‘Ghost ship’ runs around on Myanmar coast

‘Ghost ship’ runs around on Myanmar coast

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The Sam Ratulangi PB 1600 container ship Image copyright Yangon Police/Facebook
Image caption The Sam Ratulangi PB 1600, built in 2001, is more than 177m long

Myanmar officials investigating a “ghost ship” found mysteriously drifting near the Yangon region this week have found the answer to its fate.

The large, empty and rusty container vessel, Sam Ratulangi PB 1600, had been discovered by fishermen off Myanmar’s commercial capital.

The navy now say the freighter was being towed by a tugboat headed to a ship-breaking factory in Bangladesh.

However, the crew abandoned the ship after being caught up in bad weather.

Authorities and navy personnel had boarded the Sam Ratulangi PB 1600 on Thursday to search for clues after it ran aground on a beach.

Police and observers were baffled at how such a large ship, with no sailors or goods on board, had ended up in Myanmar.

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Image copyright Yangon Police/Facebook

Image caption The container ship was described as being in a working condition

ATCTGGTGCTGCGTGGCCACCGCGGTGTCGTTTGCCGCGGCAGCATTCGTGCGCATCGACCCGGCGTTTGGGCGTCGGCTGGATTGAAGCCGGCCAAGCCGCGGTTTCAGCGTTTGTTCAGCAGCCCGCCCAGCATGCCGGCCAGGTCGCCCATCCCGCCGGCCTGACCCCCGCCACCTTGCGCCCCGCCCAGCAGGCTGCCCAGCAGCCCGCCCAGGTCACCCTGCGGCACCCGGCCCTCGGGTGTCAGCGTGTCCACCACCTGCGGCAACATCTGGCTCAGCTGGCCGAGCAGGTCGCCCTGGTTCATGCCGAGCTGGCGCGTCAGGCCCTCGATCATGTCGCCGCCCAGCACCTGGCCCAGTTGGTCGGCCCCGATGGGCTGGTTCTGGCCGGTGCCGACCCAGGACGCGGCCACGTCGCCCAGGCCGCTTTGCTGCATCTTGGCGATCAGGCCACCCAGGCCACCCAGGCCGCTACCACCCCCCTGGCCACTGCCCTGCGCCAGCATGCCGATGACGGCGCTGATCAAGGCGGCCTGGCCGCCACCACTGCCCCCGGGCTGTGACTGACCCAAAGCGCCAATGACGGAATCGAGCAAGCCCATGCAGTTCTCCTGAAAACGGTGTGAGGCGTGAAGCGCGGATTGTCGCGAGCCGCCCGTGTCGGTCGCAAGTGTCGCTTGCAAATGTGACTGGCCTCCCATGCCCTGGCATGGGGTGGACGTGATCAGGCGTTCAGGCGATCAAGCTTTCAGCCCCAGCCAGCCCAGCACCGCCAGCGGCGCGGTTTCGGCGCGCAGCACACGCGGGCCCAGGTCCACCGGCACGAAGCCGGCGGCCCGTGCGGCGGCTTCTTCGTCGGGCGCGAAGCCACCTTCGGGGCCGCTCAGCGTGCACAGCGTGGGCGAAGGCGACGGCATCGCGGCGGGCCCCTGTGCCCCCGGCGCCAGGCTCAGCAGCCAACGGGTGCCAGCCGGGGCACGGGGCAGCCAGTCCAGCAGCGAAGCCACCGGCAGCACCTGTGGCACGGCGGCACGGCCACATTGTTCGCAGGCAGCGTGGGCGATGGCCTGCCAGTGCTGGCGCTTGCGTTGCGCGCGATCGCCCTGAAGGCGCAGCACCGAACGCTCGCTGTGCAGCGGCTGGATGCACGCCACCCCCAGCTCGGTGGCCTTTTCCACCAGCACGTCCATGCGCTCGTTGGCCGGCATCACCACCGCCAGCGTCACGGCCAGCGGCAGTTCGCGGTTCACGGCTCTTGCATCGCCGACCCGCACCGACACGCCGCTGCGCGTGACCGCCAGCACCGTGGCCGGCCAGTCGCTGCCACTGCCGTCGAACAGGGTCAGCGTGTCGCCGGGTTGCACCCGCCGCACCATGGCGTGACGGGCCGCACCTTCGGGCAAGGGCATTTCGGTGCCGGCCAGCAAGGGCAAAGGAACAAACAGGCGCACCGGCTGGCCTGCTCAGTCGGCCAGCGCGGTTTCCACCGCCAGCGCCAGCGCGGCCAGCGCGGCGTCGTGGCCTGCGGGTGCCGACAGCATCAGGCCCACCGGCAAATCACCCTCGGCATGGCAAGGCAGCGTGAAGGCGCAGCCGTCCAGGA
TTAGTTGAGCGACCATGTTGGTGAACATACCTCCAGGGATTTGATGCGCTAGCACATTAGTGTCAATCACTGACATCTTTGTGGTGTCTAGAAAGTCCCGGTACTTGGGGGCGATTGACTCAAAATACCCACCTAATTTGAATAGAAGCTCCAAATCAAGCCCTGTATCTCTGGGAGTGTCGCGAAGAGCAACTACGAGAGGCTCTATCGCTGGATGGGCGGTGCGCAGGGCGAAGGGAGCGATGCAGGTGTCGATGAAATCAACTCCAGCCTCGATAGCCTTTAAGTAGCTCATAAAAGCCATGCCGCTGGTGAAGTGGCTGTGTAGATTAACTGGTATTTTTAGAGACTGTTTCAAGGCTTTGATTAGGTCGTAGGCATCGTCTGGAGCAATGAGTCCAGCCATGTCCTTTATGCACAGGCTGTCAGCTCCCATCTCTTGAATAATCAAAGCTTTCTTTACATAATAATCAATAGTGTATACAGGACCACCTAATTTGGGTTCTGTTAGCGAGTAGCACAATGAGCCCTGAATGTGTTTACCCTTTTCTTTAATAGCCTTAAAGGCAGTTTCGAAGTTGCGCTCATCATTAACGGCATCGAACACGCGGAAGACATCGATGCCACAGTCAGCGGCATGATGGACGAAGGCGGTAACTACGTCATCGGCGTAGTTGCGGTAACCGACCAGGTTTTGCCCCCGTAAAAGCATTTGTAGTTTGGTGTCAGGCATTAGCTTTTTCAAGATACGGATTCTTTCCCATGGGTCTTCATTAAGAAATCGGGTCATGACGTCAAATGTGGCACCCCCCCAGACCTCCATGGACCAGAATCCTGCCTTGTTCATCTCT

The vessel, which was built in 2001, is more than 177 metres (580 ft) long, according to the Marine Traffic website, which logs the movements of ships around the world.

The ship’s location was last recorded off the coast of Taiwan in 2009, and this was the first reported instance of an abandoned ship appearing in Myanmar’s waters, according to the AFP news agency.

On Saturday, Myanmar’s navy said it suspected the ship had been towed by another ship after “two cables… were found at its head”.

They later found a tugboat, called Independence, about 80km (50 miles) off Myanmar’s coast.

After questioning the 13 Indonesian crew members on board, they learned that the tugboat had been towing the vessel since 13 August, and intended to take it to a factory in Bangladesh that would dismantle and salvage the ship.

However, some of the cables attached to the boat broke in bad weather, and they decided to abandon the ship.

The authorities are investigating further.

The owner of the tugboat is thought to be from Malaysia, news site Eleven Myanmar reports.

Bangladesh has a large ship-breaking industry – with hundreds of old commercial vessels dismantled in Chittagong each year.

But the business is controversial – with critics saying the work is poorly regulated and dangerous to labourers.

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